By Jennifer Dobner
SALT LAKE CITY (Reuters) - More than 8,000 people had to flee their homes in two small Utah communities on Friday as winds whipped up a raging wildfire triggered by target shooters and pushed the flames toward an explosives factory, fire officials said.
Hundreds of miles to the east in Colorado, swirling winds and triple-degree heat also conspired to stir up a two-week-old blaze north of Denver, causing more property damage and forcing more evacuations a day after firefighters had gained new ground.
"We're losing homes right now as we speak," Colorado's Larimer County spokeswoman Kathy Messick said on Friday afternoon.
In Utah, where 2,300 homes were under evacuation, the so-called Dump fire erupted on Thursday in the Kiowa Valley near a landfill for Saratoga Springs, a town of 18,000 people about 35 miles south of Salt Lake City.
The blaze initially scorched about 750 acres of cheat grass, sage and pinyon juniper but grew to 4,000 acres by Friday evening, stoked by gale-force winds and rising air temperatures, Bureau of Land Management spokeswoman Teresa Rigby said.
No homes were in imminent danger in Utah, but fire authorities said they were unable to predict when ground crews might be able to begin encircling the blaze.
"It's going to take a significant effort to get it contained," Utah's Governor Gary Herbert told a news conference after meeting with fire officials.
Herbert, who said that 20 of the state's 400 wildfires this season had been caused by target shooters, was asking the state's cities and counties to consider banning all fireworks and imposing ordinances to restrict the use of firearms.
"We can do better than that as Utahns," Herbert said. "Now is not a good time to take your gun outside and start shooting in cheat grass that's tinder dry."
The governor said the state would seek aid from the Federal Emergency Management Agency to help cover costs of the fire. Nearly 200 firefighters were working the blaze, with air support from an air tanker and a helicopter, and more help was expected.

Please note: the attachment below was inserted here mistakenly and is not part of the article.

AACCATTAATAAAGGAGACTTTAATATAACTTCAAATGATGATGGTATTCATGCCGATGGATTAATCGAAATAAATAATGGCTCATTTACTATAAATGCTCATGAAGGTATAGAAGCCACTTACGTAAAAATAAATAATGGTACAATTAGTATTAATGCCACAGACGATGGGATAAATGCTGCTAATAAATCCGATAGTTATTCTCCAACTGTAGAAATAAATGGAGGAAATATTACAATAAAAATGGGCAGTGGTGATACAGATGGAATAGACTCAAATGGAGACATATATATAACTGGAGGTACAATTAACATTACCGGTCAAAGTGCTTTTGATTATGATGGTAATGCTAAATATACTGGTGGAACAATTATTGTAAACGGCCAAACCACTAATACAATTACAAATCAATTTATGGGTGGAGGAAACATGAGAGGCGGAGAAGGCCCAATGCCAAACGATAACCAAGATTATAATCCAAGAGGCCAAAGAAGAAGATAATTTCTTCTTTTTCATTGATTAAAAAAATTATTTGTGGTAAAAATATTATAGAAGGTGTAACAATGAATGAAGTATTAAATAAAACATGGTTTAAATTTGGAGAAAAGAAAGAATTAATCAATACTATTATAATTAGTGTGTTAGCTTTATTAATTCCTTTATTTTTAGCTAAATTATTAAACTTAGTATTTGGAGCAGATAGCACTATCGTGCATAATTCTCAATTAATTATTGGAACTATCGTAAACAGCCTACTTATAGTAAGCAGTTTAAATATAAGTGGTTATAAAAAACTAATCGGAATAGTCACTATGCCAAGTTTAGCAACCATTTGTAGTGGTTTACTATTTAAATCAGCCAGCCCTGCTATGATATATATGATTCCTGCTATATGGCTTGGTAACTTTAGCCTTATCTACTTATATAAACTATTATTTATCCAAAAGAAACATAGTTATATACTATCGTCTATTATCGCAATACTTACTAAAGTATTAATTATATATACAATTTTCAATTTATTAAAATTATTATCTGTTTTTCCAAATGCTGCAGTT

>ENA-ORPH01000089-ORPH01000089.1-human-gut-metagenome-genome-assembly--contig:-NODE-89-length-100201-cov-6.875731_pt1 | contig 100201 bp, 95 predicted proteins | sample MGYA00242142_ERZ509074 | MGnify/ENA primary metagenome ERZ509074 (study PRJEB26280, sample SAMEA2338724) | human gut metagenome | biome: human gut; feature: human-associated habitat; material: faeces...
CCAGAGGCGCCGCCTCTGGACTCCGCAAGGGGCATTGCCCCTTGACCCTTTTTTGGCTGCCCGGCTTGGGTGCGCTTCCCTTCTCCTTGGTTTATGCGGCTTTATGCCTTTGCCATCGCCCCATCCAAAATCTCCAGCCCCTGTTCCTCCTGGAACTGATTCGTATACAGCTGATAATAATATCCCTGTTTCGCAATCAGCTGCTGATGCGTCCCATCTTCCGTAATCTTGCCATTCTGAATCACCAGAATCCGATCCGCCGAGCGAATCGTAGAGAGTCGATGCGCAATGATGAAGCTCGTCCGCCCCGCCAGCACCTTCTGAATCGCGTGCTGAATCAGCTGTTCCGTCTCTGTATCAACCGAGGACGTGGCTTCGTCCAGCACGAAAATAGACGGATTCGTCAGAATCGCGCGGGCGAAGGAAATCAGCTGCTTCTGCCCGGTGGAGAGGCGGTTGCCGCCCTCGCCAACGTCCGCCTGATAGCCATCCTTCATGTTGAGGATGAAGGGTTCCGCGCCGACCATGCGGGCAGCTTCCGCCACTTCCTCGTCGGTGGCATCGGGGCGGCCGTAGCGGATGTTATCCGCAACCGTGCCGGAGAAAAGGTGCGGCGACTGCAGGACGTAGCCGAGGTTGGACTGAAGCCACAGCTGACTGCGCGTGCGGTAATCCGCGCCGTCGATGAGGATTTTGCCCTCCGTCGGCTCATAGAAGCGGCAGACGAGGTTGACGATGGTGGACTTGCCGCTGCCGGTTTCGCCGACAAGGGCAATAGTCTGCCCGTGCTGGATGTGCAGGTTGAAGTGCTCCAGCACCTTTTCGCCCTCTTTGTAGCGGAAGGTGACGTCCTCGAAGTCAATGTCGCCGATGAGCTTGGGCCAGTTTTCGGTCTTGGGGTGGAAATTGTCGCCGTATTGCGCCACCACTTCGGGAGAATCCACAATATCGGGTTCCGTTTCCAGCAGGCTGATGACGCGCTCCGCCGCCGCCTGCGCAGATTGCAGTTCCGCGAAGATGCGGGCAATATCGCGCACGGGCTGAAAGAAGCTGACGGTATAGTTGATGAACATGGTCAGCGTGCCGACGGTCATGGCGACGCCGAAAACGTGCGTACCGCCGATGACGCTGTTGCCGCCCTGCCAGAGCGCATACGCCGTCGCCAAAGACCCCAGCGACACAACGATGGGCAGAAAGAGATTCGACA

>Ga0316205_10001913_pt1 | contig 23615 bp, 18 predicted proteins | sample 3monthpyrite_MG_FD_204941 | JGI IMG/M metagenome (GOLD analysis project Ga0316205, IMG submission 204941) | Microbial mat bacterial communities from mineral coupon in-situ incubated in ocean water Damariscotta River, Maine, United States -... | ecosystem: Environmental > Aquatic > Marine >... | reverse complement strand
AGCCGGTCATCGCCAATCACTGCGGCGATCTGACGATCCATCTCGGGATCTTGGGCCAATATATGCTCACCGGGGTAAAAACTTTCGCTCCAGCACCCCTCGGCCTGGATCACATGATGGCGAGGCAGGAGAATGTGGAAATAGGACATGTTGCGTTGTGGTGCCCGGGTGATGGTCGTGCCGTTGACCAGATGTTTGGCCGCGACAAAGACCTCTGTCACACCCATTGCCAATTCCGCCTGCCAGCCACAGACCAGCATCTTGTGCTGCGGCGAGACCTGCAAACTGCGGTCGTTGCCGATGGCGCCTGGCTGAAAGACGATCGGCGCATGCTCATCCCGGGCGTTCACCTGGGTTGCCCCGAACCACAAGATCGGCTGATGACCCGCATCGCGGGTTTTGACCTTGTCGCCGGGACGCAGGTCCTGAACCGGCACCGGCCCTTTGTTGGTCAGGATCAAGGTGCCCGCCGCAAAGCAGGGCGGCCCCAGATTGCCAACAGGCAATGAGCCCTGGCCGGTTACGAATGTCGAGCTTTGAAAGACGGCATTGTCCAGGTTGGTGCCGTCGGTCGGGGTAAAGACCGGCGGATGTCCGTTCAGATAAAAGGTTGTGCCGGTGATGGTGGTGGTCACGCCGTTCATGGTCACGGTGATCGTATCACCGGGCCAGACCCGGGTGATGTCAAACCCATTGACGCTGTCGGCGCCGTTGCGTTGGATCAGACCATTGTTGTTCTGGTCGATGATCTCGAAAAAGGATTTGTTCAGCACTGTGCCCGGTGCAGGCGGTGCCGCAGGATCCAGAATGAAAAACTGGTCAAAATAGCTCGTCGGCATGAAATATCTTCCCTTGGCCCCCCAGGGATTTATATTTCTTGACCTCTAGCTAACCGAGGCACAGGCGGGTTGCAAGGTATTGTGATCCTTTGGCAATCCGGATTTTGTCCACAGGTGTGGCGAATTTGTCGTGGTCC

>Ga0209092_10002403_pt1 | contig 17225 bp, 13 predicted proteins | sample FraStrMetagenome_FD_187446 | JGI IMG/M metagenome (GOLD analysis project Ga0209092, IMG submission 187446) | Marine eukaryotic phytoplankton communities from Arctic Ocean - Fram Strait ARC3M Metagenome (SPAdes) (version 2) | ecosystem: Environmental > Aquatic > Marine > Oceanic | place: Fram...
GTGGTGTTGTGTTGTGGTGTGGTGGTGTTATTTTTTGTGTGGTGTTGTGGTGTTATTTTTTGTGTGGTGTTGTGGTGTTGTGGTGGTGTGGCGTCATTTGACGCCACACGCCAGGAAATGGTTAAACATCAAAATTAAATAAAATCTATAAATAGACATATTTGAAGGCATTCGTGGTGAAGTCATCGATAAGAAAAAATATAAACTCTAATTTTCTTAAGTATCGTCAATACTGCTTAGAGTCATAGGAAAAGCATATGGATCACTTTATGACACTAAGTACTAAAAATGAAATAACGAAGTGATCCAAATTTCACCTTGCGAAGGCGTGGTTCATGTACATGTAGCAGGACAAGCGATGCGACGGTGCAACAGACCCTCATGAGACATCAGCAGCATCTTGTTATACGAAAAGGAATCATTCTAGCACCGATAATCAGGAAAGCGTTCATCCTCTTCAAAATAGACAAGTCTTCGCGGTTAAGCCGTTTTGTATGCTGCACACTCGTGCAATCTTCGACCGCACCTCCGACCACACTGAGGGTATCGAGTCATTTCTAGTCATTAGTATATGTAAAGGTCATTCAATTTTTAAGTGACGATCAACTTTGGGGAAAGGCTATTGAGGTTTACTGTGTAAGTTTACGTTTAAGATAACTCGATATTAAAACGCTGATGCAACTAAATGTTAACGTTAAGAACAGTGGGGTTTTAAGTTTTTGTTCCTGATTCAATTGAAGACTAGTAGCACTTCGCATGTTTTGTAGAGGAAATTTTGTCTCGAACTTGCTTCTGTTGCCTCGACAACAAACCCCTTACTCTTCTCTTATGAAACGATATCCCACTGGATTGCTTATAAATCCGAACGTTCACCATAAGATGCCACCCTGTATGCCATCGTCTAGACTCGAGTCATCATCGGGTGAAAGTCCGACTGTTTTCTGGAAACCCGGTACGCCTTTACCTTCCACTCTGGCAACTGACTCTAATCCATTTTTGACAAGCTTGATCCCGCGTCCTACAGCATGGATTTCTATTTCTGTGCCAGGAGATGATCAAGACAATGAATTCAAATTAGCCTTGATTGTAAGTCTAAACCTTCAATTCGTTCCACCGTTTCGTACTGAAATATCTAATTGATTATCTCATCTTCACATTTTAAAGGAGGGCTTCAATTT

FIRE 'TOO CLOSE FOR COMFORT'
Sheriff's deputies with bullhorns rolled through Saratoga Springs neighborhoods ordering the first evacuations at about 10 a.m., after flames had burned to within half a mile of homes.
By midday, evacuations were expanded to include a portion of nearby Eagle Mountain, just east of Saratoga Springs.
Homeowner and commercial photographer Renee Keith said she and her husband decided the fire had burned "too close for comfort" and began packing before authorities ordered them out. Keith said she packed her children's baby books, the computer hard drives, a bag of clothes and camera equipment.
"I was kind of nervous, especially when we were packing the car," Keith told Reuters. "Ash was falling on us as we were pulling away."
The Keiths said their top concern was for a plant that makes explosives for the construction and mining industries. The fire was reportedly burning within a mile of the factory, but authorities said the flames appeared to have burned around it.
The blaze was one of 15 large, uncontained wildfires being fought across the country on Friday, most in six Western states - Utah, Colorado, Wyoming, Nevada, New Mexico and Arizona, the National Interagency Fire Center in Boise, Idaho, reported.
Although federal authorities say the fire season got off to an early start this summer in parts of the Northern Rockies, the acreage burned nationwide is about on par with the 10-year average for this time of year, according to fire agency records.
The biggest by far is the Whitewater-Baldy Complex fire in New Mexico, that state's largest on record, which has charred almost 300,000 acres. That blaze is nearly 90 percent contained.
In neighboring Colorado, fire managers early on Friday reported progress against a 68,000-acre fire burning west of Fort Collins, near the Wyoming border, after two days of cooler temperatures, calmer winds and higher humidity.
Officials there said containment of the fire, which ranks as the most destructive on record in Colorado, had risen to 60 percent before a return of gusty winds and high temperatures propelled a renewed expansion of the lightning-caused blaze.
The latest confirmed tally of property losses stood at 191 homes, which was sure to climb in the latest flare-up. The fire has been blamed for one death, a 62-year-old grandmother whose remains were found last week in a cabin where she lived alone.
(Additional reporting by Keith Coffman in Denver; Editing by Steve Gorman, Stacey Joyce and Lisa Shumaker)